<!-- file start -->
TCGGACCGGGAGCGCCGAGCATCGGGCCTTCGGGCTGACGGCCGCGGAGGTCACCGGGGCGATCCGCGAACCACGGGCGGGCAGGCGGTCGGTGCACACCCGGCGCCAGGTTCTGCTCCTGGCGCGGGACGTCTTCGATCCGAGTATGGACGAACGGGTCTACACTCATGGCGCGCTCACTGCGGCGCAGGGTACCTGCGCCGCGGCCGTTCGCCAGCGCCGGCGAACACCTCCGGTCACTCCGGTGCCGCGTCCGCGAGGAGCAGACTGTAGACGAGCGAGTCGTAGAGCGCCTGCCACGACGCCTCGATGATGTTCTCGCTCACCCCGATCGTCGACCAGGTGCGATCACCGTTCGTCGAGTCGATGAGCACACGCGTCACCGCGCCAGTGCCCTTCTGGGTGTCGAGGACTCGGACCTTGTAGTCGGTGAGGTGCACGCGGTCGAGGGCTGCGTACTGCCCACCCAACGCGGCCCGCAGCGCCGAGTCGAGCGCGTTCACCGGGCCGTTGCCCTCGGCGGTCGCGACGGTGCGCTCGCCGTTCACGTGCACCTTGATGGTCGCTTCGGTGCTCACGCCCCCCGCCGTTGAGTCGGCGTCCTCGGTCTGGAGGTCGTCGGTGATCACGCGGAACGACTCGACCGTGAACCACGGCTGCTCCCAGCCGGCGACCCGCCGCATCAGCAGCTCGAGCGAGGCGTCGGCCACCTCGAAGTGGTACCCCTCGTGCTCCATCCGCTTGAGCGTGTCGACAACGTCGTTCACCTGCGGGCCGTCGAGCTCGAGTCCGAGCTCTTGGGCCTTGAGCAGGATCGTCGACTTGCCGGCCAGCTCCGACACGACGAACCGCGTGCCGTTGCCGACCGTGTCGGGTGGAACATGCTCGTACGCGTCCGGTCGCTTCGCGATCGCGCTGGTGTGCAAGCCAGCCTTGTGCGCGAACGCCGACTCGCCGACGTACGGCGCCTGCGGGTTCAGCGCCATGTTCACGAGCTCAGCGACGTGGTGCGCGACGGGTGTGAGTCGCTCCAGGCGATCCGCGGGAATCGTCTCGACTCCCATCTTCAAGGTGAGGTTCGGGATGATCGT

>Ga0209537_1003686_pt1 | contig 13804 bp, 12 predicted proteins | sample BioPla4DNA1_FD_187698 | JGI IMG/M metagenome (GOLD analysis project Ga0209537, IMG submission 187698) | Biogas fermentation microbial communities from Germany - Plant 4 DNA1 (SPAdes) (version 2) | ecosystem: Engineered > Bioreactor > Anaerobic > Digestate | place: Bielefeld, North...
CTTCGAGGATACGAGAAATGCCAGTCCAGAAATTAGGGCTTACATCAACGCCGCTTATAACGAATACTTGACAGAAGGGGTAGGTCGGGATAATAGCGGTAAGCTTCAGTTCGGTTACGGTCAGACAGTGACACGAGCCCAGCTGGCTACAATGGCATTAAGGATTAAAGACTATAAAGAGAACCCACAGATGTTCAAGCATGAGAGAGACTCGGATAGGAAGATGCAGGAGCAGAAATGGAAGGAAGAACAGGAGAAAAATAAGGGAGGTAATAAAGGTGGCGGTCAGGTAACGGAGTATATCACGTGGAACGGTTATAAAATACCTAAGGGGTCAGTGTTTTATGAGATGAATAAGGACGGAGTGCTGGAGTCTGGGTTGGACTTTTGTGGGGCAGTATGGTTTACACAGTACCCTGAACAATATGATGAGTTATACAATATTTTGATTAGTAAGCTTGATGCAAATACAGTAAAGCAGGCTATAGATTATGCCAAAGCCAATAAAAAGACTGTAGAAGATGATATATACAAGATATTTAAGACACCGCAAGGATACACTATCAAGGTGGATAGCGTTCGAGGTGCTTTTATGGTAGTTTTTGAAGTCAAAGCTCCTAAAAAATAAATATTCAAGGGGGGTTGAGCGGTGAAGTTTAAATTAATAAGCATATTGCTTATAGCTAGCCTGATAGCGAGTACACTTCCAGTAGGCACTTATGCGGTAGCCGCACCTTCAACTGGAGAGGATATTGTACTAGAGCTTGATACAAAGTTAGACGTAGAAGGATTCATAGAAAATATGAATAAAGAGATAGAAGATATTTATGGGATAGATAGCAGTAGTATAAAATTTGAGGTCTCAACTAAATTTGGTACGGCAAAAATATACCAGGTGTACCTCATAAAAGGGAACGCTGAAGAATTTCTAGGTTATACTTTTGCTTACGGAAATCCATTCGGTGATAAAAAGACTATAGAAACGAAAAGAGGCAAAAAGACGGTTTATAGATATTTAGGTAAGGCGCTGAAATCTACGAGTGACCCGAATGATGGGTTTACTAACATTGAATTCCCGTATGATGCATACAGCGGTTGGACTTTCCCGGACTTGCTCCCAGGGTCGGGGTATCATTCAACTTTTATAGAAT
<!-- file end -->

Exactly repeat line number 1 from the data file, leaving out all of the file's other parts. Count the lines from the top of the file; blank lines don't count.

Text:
TCGGACCGGGAGCGCCGAGCATCGGGCCTTCGGGCTGACGGCCGCGGAGGTCACCGGGGCGATCCGCGAACCACGGGCGGGCAGGCGGTCGGTGCACACCCGGCGCCAGGTTCTGCTCCTGGCGCGGGACGTCTTCGATCCGAGTATGGACGAACGGGTCTACACTCATGGCGCGCTCACTGCGGCGCAGGGTACCTGCGCCGCGGCCGTTCGCCAGCGCCGGCGAACACCTCCGGTCACTCCGGTGCCGCGTCCGCGAGGAGCAGACTGTAGACGAGCGAGTCGTAGAGCGCCTGCCACGACGCCTCGATGATGTTCTCGCTCACCCCGATCGTCGACCAGGTGCGATCACCGTTCGTCGAGTCGATGAGCACACGCGTCACCGCGCCAGTGCCCTTCTGGGTGTCGAGGACTCGGACCTTGTAGTCGGTGAGGTGCACGCGGTCGAGGGCTGCGTACTGCCCACCCAACGCGGCCCGCAGCGCCGAGTCGAGCGCGTTCACCGGGCCGTTGCCCTCGGCGGTCGCGACGGTGCGCTCGCCGTTCACGTGCACCTTGATGGTCGCTTCGGTGCTCACGCCCCCCGCCGTTGAGTCGGCGTCCTCGGTCTGGAGGTCGTCGGTGATCACGCGGAACGACTCGACCGTGAACCACGGCTGCTCCCAGCCGGCGACCCGCCGCATCAGCAGCTCGAGCGAGGCGTCGGCCACCTCGAAGTGGTACCCCTCGTGCTCCATCCGCTTGAGCGTGTCGACAACGTCGTTCACCTGCGGGCCGTCGAGCTCGAGTCCGAGCTCTTGGGCCTTGAGCAGGATCGTCGACTTGCCGGCCAGCTCCGACACGACGAACCGCGTGCCGTTGCCGACCGTGTCGGGTGGAACATGCTCGTACGCGTCCGGTCGCTTCGCGATCGCGCTGGTGTGCAAGCCAGCCTTGTGCGCGAACGCCGACTCGCCGACGTACGGCGCCTGCGGGTTCAGCGCCATGTTCACGAGCTCAGCGACGTGGTGCGCGACGGGTGTGAGTCGCTCCAGGCGATCCGCGGGAATCGTCTCGACTCCCATCTTCAAGGTGAGGTTCGGGATGATCGT